For the uninitiated, Omise has been gaining tonnes of traction in the past few years, quickly becoming a major player in the payments industry, especially in Southeast Asia. Amongst others, it had struck deals with the biggest companies in the region which included CP Group’s telco company: True (Thailand). It is also no stranger to controversy, when it decided offer the lowest MDRs (merchant discount rates) to its merchants, outbidding even the more established payment players in the market such as 2C2P (invested by Japan’s GMO Partners).
It then did the unimaginable by initiating an Initial Coin Offering (ICO), by offering the OmiseGo coin (OMG) – first of its kind, in Southeast Asia, and probably Asia – while its competitors were still shunning the benefits of Bitcoin and cryptocurrencies. Initially trading at about US$0.50, the token went to as high as US$20 at its peak!
OMG started out ahead of everyone, and was touted as a project full of potential, because of what it intended to build: its own decentralized banking facilities for the community, while offering interoperability (between various platforms). However, the project has been largely quiet of late. What lies ahead?
A payments company, ready to pull a “Binance”?
The value proposition for OMG was huge; to bank the world’s unbanked. To top it off, its loyal supporters are still holding onto the fact that the token is backed by a successful payments company, in Southeast Asia.
Essentially, the whole idea made a lot of sense. OMG was to leverage on Omise’s connections with merchants in Southeast Asia, and in the process, grow adoption. However, as we all know, cryptocurrency adoption and payment will not happen overnight. Since then, other players have moved ahead in the space. The question is, can OMG still become what it intended to be?
An interesting project that might see them pulling ahead – is that they also run an exchange. This exchange, is currently open and they recently advertised for major positions, which included an open position for a Chief Financial Officer (CFO) for the Omise Exchange, right here in Thailand. While this space is becoming increasingly crowded, it is probably not the case for Thailand, Omise’s native operating country. Still, the potential remains to be seen – as OMG has not really impressed in terms of speed of execution, unlike Binance.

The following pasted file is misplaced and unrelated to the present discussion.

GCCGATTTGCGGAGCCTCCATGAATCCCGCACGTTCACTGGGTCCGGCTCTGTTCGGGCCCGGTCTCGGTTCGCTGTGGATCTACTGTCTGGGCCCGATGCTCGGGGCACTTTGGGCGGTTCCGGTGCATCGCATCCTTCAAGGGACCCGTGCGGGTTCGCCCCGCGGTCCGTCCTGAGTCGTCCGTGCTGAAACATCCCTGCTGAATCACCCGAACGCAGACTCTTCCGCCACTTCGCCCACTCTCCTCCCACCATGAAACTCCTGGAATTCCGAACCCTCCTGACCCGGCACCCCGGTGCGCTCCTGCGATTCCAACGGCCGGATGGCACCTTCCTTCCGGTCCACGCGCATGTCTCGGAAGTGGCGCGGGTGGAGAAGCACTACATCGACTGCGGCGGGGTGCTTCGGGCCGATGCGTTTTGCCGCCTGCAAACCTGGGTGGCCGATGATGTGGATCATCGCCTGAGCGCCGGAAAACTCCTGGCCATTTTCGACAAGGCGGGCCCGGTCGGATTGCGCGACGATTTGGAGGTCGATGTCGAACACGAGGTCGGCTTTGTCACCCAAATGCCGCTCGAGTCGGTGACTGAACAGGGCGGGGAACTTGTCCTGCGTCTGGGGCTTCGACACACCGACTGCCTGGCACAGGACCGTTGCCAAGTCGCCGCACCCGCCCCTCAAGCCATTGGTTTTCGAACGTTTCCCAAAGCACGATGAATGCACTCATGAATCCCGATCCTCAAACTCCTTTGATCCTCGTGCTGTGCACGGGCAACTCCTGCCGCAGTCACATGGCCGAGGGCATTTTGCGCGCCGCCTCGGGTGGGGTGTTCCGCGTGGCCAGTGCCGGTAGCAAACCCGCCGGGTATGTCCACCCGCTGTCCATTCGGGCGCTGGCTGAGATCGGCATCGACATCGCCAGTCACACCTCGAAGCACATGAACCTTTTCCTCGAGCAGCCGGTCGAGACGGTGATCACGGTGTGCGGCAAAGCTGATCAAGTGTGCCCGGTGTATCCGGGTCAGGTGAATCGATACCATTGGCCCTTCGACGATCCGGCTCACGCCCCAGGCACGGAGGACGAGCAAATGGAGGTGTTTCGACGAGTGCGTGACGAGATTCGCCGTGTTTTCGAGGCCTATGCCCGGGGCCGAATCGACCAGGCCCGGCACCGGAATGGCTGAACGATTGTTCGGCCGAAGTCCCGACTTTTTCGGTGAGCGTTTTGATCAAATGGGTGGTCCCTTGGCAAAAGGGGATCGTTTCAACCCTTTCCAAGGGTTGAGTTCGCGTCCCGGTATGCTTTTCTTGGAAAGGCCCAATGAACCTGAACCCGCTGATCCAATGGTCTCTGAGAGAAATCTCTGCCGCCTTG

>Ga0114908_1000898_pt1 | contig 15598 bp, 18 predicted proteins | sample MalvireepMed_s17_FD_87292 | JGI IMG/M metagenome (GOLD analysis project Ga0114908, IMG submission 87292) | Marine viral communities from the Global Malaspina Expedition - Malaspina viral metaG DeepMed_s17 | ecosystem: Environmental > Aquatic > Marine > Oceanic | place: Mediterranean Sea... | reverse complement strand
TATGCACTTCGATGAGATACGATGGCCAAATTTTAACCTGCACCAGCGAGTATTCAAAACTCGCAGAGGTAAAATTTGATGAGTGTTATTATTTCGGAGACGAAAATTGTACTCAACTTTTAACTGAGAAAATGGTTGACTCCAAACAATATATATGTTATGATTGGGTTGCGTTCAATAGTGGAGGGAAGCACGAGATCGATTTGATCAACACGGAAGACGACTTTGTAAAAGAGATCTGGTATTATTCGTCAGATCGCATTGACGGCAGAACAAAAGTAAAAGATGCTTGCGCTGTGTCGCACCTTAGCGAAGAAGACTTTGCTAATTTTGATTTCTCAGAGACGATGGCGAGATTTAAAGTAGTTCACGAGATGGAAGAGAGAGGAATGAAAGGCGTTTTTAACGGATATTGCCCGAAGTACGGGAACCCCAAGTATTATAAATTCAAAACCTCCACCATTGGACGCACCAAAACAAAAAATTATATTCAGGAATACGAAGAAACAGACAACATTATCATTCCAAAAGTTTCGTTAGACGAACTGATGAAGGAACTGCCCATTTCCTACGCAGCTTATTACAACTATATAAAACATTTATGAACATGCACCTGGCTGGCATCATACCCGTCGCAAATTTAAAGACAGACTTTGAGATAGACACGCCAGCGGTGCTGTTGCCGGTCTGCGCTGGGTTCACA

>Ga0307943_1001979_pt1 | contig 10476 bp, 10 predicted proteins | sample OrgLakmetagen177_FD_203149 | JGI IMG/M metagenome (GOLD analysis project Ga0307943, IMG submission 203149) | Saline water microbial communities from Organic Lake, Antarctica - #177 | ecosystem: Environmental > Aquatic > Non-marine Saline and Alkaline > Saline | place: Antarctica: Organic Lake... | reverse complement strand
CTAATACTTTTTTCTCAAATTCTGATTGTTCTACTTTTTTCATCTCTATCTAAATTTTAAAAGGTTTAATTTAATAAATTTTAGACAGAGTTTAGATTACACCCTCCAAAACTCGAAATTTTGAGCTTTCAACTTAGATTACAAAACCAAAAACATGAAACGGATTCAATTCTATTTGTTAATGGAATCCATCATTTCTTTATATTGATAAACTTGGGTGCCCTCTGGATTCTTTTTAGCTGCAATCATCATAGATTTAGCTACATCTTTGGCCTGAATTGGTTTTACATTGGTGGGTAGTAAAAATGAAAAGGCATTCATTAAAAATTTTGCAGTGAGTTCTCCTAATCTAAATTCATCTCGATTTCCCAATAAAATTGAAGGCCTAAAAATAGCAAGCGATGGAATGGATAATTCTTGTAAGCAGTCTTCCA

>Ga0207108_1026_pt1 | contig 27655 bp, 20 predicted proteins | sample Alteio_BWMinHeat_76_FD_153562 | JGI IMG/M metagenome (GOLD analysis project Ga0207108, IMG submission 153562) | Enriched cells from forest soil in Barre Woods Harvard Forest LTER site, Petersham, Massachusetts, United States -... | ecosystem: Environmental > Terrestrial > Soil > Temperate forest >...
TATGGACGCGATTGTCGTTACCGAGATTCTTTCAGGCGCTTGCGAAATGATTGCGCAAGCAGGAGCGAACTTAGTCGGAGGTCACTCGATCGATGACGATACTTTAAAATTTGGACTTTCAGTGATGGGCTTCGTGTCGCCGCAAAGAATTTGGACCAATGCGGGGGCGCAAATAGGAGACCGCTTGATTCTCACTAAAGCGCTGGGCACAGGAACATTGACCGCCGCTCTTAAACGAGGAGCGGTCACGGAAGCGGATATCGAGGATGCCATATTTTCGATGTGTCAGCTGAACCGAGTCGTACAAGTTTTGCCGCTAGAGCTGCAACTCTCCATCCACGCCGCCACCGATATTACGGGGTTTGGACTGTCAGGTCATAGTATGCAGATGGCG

OMG coin, the next BNB?
An interesting take on OMG’s potential is that earlier this year, one of the world’s leading payment processors, Stripe had withdrawn its support for Bitcoin. In the process, Stripe commented that OMG might be something they are looking at. Since OMG started clearly as an intermediary product, and more as a utility token, its intentions have been very clear from the start – to be regulator friendly. This is clearly “expected” since the biggest investors in Omise (its parent company), hails from funds in Japan (which are highly regulated). Obviously, they see this as the only way to move forward in the industry; to be regulated. This could move it in the direction of the Liquid project, which we covered before.
While investors may have yet to find more love for the OMG token during the down market; pundits have been calling it the next Binance. However, it remains to be seen, as it is not difficult to raise doubts on the OMG project. The lack of progress in terms of development of the token’s use case has been mentioned repeatedly; and despite its grand dreams to fuel monetary transactions in the future, the OMG token continues to be an ERC-20 token. This is while many competitors have made moves to build their own distributed ledgers on their own blockchain. What will happen next remains to be seen.
Cover photo by: Datadash